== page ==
Search Engine Optimization (SEO)

Perhaps one of the most convoluted and mysterious aspects of any business is optimizing your web site for search engines. SEO is the most tempting aspect to outsource, but don’t. I’ve noticed that Google rewards honest and genuine online efforts. If you make sure the code behind your web site is thorough and the content is original and useful, you’ll have addressed 90% of your SEO requirements. That said, if you have to get on page one of Google than working with an SEO consultant may help. They practice the voodoo it takes to go that last 10%. However, they are not a replacement for managing your own basic SEO efforts. It’s up to you to come up with your message and spread the word, as you will see next…


Simply put, no one is going to be as passionate about getting the word out as you are. Marketing consultants are great at coming up with ideas but won’t see them through with the same zeal. It’s one thing to brainstorm new and seemingly bulletproof ideas. Executing ideas is what separates great creatives from mediocre ones. And great creatives who share your passion are most likely already working at your small business. Whether it’s an employee or an owner, our dedication to our small business is unparalleled and should be tapped for all things creative. Our best ideas and campaigns have come to us when we give our brilliant ideas enough time to ferment. Outside marketers will often slap your logo onto a harmless, yet seemingly clever product — think umbrella, we’ve got you covered! — and that’s that. Own it yourself and you’ll soon be devising relevant and subversive schemes to get people’s attention.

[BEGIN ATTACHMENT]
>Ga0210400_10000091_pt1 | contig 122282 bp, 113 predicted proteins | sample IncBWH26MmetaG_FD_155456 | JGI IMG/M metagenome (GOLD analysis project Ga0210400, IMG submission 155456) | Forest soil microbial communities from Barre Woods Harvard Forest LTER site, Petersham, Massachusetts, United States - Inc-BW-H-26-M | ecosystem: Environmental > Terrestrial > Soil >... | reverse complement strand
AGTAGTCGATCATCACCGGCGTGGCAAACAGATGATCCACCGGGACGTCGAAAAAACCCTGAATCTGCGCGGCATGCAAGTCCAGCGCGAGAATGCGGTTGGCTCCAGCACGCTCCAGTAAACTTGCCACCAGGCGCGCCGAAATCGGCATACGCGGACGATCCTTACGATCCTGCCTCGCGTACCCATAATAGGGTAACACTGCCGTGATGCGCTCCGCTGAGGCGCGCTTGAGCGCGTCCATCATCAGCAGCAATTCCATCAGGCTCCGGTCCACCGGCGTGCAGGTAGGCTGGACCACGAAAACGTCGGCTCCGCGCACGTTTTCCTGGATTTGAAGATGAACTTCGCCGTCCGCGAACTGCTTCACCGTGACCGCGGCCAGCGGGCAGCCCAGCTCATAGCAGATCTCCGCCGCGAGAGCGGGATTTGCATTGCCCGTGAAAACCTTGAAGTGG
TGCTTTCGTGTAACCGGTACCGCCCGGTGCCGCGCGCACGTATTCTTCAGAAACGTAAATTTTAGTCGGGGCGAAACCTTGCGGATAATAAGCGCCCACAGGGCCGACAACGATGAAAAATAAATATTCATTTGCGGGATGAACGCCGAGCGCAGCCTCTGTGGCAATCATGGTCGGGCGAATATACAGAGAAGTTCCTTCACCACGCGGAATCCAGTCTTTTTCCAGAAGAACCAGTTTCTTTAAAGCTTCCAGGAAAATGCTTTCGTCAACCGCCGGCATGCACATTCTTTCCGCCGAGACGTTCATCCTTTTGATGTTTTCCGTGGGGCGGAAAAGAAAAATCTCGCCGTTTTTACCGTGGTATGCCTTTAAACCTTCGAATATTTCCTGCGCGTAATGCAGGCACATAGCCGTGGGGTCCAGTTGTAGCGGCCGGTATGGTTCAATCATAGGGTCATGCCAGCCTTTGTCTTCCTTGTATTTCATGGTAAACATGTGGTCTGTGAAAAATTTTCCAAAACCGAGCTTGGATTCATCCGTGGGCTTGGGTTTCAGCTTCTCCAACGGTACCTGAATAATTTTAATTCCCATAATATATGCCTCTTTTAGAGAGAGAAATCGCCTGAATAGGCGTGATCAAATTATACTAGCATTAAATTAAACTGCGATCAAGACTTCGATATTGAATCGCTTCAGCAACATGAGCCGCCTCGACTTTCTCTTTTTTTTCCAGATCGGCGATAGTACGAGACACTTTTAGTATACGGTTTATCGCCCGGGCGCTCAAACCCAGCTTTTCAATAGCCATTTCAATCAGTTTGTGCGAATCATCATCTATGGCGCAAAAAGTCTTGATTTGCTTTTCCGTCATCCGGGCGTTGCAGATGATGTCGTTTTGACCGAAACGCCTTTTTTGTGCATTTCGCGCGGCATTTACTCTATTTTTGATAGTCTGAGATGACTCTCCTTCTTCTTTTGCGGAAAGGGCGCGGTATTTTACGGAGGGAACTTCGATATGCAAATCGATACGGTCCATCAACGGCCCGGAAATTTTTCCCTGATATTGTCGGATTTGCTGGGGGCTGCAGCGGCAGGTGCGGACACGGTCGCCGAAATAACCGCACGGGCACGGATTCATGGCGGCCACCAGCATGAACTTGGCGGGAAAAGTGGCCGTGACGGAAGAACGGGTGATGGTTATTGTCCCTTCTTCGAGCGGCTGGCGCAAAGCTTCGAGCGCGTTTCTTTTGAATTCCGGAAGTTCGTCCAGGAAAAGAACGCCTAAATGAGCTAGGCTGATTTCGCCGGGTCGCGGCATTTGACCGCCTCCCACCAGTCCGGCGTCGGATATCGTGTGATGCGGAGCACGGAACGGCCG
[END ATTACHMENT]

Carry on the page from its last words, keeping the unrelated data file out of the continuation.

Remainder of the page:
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A collection of useful tips, tales and opinions based on decades of collective experience designing and developing web sites and web-based applications.

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Intervals is online time, task and project management software built by and for web designers, developers and creatives.
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John Reeve
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John Reeve

John is a co-founder, web designer and developer at Pelago. His blog posts are inspired by everyday encounters with designers, developers, creatives and small businesses in general. John is an avid reader and road cyclist.
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Jennifer Payne
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Jennifer Payne

Jennifer is the Director of Quality and Efficiency at Pelago. Her blog posts are based largely on her experience working with teams to improve harmony and productivity. Jennifer is a cat person.
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Michael Payne
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Michael Payne

Michael is a co-founder and product architect at Pelago. His contributions stem from experiences managing the development process behind web sites and web-based applications such as Intervals. Michael drives a 1990 Volkswagen Carat with a rebuilt 2.4 liter engine from GoWesty.